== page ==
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The "Services" Lesson is part of the full, Angular 13 Fundamentals course featured in this preview video. Here's what you'd learn in this lesson:

Lukas discusses how services are generally classes in Angular, best practices using @Injectable, and utilizing the provideIn: 'root' property to specify services to the root injector. A student question regarding if services are provided in root where else can services be provided is also covered in this segment.

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Transcript from the "Services" Lesson

>> We've talked about directives, let's talk about services. And a service is generally more often than not just a class. And this applies to more than just Angular. You should do one specific thing, and so you want to have single purpose fine grained services. As well, and I feel like this deserves its own slide but I'm going to just say it here, is that your component should do two things and only two things.

[00:00:41] One, consume just enough data to render its templates, capture user events, and then delegate that elsewhere. The reason why I bring that up here is because your business logic needs to happen outside of the component, which happens inside of a service. So your services end up you have very very razor thin components in these kind of rich domain models.

[00:01:10] That are built out via services elsewhere in the application. So the burden of business logic is alleviated off of the component shoulders input into services. It is considered best practice to always use injectable with a service so that the metadata is generated correctly. If you generate a service from the CLI, this is what you're going to get.

[00:01:37] I can't think of any reason not to do it. So just do it. Also by using the provideIn root property, which, if you generate a service from the CLI, it's going to have this in here. What you're doing is you're specifying that Angular should provide or make that service available to the root injector.

[00:02:02] So, there is this concept of being able to make a service only available to a specific kind of subtree or slice of an application. Again, this would be the exception, not the rule. And so to make things easier that before you would have to essentially explicitly define your services in kind of every single module or even to the point of one point, even if a component used to service you had to inject it in.

[00:02:32] But by using provideIn root that makes it available to the root injector which makes it a lot easier to wire it up into your main application. So what we have here injectable you can see here providedeIn root, so we're just calling the injectable Decorator, and we're saying make this available to the root injector.

[00:02:57] And under the hood, it looks very much like a component and that we have properties methods in the constructor. In this case we're injecting HTTP client. Which I think it's probably not too hard to figure out that this is responsible for communicating with a courses API and fetching all of the courses.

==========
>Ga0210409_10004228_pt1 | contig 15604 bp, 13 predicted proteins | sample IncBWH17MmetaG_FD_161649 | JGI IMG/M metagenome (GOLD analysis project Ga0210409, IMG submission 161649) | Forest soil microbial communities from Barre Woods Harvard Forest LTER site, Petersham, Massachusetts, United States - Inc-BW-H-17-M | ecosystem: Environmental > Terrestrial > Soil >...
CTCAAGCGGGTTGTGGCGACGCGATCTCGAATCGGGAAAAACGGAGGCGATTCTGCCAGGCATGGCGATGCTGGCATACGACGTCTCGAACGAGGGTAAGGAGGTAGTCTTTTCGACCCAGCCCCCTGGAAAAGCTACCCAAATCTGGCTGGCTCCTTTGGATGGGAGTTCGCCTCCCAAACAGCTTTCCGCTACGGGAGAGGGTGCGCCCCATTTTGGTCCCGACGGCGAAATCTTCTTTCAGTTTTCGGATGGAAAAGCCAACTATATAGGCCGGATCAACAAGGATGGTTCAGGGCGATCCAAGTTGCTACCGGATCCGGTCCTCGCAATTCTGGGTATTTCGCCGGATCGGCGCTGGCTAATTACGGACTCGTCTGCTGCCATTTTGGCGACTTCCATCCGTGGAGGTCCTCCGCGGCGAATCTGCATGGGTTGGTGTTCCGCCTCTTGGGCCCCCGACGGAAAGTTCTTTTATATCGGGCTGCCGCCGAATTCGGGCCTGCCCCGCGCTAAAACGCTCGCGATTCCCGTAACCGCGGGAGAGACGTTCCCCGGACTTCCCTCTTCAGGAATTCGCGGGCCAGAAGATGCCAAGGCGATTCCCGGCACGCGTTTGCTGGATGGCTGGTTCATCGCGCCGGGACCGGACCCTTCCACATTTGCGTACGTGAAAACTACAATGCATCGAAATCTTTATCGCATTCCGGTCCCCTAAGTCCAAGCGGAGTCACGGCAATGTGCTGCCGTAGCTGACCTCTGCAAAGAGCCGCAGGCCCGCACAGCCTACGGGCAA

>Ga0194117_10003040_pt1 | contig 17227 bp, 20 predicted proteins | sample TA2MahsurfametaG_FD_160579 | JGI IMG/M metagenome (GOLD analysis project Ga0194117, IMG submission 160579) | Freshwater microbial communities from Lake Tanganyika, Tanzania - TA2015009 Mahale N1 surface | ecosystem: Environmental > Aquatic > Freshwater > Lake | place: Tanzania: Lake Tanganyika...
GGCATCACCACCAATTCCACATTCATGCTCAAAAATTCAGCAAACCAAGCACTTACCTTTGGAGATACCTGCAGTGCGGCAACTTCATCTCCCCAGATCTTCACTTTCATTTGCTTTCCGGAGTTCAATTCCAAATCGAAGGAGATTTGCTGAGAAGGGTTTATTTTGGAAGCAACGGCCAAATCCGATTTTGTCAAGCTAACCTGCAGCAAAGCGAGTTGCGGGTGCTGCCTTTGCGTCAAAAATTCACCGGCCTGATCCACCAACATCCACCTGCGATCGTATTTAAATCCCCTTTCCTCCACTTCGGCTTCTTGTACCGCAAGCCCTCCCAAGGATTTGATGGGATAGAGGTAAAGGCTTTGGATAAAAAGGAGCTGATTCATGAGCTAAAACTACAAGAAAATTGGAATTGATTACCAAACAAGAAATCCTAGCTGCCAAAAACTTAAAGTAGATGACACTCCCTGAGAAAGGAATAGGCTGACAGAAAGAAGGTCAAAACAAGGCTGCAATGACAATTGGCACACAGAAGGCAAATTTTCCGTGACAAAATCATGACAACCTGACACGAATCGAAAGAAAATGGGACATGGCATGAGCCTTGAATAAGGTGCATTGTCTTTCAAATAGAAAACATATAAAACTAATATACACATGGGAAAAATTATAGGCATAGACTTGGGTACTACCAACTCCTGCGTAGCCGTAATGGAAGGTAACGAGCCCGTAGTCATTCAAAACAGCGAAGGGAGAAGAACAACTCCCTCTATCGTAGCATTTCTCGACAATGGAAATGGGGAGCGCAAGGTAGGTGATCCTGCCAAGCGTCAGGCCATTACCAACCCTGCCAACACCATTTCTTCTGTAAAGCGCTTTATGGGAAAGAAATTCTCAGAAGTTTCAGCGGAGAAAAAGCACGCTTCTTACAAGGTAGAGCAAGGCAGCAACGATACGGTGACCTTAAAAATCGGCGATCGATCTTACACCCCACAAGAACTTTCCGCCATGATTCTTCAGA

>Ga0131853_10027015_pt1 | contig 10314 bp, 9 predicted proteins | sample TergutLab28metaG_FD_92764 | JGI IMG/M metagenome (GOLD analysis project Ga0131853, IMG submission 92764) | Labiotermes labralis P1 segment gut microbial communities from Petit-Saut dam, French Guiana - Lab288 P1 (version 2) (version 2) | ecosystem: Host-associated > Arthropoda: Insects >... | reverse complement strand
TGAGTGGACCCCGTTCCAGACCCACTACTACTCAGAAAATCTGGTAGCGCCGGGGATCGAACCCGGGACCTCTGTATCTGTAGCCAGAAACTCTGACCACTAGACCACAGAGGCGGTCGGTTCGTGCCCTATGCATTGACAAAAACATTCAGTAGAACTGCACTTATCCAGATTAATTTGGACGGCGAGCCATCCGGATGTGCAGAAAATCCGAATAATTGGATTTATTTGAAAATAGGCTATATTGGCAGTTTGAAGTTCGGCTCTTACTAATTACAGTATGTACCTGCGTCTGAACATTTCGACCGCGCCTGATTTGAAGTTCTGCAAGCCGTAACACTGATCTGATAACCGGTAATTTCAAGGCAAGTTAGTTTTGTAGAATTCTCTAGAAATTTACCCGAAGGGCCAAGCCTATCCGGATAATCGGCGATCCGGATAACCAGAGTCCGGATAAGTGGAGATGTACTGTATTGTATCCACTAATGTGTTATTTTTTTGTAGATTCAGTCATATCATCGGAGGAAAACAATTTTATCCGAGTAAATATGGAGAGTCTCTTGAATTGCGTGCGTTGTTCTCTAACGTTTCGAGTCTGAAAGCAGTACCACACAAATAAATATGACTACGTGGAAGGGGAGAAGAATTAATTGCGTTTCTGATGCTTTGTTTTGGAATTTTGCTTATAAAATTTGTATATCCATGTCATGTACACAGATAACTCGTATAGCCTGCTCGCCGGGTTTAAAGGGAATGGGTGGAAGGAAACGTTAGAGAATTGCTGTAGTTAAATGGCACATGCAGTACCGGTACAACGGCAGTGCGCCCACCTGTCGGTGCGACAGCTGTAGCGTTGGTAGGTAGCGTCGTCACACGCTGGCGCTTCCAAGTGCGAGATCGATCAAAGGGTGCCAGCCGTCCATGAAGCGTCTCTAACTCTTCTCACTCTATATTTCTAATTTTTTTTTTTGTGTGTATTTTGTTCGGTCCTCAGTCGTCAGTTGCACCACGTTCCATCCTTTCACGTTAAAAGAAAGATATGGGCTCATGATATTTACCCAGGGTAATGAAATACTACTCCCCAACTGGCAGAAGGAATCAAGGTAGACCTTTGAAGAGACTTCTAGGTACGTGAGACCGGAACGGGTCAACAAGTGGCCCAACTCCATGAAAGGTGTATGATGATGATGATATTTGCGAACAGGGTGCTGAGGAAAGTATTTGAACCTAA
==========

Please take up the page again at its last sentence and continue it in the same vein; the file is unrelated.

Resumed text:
[00:03:24] But the main thing here is injectable metadata provided in root. So now it's available for everything. Because it's in the root injector. The question is, if you provided in root, where else can you provide a service if I'm not mistaken? I think that's the question like what are the other cases?

[00:03:45] And so you actually answered your question in that you can provide it into the root injector. So it's available for everything or you can provide it and make it available specifically for like some kind of a sub module. And so where that gets interesting is, let's say you have a users service.

[00:04:15] But you have two branches of the application that depending on, let's say, your access level, that the business rules that govern how you're able to interact with the application are totally different. And so this is one of the beautiful things about dependency injection, is that you might have like an employee user service to where if you're on this tree of the application you get a specific user service that has business logic for a say employees.

[00:04:45] Then let's say you have like a contractor You know, business logic that's totally different. And so what you would do then is you would converge on like a naming convention of user service, but then under the hood, depending on where somebody is, you would just swap out that service.

[00:05:11] And then somebody would just get that specific functionality. So, imagine you program, let's say five services to an interface. And then depending on where you are, you can inject the appropriate service for that particular module. Or even at a component level, you can override a service being injected.

[00:05:36] So actually, the injector is every component even has access to the injector and you can override that essentially at runtime, which by the way, when we get into testing we do quite frequently. So, that is the use case, is that you want to provide one version of the service to maybe one part of the application or all the application.

[00:06:02] But let's say in a sub part of it that you want to actually override it and you want to keep the interface and all the naming convention the same you just want to use a different version of that